Putting myself on a schedule, with pitches going out on a particular day each week, I’ve landed new writing gigs. Now, since I’ve gotten myself in a bit of a rhythm, the query process is beginning to feel smooth (yes, still beginning, I have a long way to go).
I also think it helps I’m having more fun with my pitches. I’m writing about topics that interest me and I'm contacting blogs and publications I already read. I can read an article, think of it from another angle, pitch it, and…voilà! New project.
Plus, editors want to work with people who want the work. If you put time into your query, and make it clear you are familiar with their publication or organization, it makes it clear you are ambitious. You are the kind of writer who, when given an assignment, will provide the copy they need.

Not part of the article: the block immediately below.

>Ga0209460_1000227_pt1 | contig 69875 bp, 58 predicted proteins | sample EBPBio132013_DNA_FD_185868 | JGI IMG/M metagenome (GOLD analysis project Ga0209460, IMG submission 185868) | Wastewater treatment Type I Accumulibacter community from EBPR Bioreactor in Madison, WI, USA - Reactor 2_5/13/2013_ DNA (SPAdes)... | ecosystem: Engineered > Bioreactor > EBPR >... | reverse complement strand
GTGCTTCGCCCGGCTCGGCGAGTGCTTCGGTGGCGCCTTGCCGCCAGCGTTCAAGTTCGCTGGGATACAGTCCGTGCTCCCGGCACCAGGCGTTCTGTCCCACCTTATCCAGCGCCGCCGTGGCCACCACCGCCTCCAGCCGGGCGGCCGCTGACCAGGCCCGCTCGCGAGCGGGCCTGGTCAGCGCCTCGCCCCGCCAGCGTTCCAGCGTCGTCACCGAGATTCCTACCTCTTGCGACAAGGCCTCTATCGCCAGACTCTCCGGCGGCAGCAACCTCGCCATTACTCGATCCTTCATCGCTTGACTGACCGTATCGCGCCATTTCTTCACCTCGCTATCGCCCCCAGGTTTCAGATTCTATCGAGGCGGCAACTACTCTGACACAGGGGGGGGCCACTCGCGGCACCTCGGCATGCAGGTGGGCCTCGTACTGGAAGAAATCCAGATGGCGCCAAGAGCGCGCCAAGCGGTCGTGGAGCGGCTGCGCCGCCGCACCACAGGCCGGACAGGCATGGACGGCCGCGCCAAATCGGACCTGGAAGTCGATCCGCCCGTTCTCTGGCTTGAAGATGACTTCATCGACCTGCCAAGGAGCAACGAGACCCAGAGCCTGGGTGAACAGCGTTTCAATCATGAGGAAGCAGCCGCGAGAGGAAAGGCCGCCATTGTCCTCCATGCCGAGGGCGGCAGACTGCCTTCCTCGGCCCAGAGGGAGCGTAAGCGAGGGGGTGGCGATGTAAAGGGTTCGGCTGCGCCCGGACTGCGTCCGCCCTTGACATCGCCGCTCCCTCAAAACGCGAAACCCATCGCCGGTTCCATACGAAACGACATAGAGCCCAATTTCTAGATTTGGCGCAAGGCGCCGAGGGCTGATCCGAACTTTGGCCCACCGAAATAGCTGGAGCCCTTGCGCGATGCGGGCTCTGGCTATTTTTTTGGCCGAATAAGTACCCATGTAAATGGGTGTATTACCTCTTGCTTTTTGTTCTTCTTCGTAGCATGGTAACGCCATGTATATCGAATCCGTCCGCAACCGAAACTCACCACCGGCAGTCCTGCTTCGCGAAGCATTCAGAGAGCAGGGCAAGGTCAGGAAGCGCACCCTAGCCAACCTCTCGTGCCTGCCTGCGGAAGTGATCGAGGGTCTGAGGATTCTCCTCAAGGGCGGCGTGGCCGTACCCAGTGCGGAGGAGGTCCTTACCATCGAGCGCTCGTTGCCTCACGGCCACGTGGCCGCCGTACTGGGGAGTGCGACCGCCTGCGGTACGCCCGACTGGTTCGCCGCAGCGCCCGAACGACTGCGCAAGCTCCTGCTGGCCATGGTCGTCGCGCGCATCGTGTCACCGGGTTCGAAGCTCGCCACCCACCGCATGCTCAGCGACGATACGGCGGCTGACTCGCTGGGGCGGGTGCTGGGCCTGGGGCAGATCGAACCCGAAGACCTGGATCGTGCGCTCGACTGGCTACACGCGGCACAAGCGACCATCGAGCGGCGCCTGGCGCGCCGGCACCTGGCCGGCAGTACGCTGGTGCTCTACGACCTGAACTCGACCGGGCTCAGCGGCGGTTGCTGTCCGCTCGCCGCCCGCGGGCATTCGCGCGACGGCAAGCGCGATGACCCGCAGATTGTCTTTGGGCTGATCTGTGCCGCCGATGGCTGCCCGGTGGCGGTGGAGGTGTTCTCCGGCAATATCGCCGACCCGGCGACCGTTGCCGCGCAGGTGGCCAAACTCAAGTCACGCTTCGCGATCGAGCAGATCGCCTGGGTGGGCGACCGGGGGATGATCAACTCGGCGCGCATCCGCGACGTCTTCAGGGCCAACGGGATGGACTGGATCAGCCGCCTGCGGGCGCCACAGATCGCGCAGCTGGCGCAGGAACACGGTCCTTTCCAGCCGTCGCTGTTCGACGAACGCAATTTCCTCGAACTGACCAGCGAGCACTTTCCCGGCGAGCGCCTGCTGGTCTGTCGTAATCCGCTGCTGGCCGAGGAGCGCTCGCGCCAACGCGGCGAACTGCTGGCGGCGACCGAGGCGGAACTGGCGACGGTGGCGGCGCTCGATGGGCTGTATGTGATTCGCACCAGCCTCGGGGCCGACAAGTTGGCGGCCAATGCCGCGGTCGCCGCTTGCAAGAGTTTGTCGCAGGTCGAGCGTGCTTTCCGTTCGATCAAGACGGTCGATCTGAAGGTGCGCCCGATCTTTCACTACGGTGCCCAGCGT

How did I get myself to do this? I’ll be honest, I wanted to increase my writing revenue. My income from freelance gigs has been pretty stagnant the last couple of years. I’m grateful for the work I have, but I knew filling up my schedule was up to me.
Here’s my process:
How about you? How have you increased your writing revenue?
Ok, I'll admit it, I got sucked in. The drama of Riverdale pulled me back nightly until I had gobbled up the whole season. There I was, bereft with a bowl of popcorn. Stranded, with no more saturated colors of the fictional town to consume. Although binge watching shows on Netflix could be considered a waste of time (I rationalize that it is storytelling, so as a writer I’m still learning something), Riverdale taught me three important lessons I’m now applying to my business.
It’s Okay to Double Dip
Reboots get a bad rap. I understand why, there are so many stories to tell, why do we have the same characters popping up over and over again? Well, here's the reason: a good story is a good story. If you have a solid story—or two, or three—why not use them more than once? Tell it from another angle, switch the timeframe, take them from past to present. It’s a fun exercise for the creator and the consumer.
Keep the Bills Covered (In This Case by Cover Girl)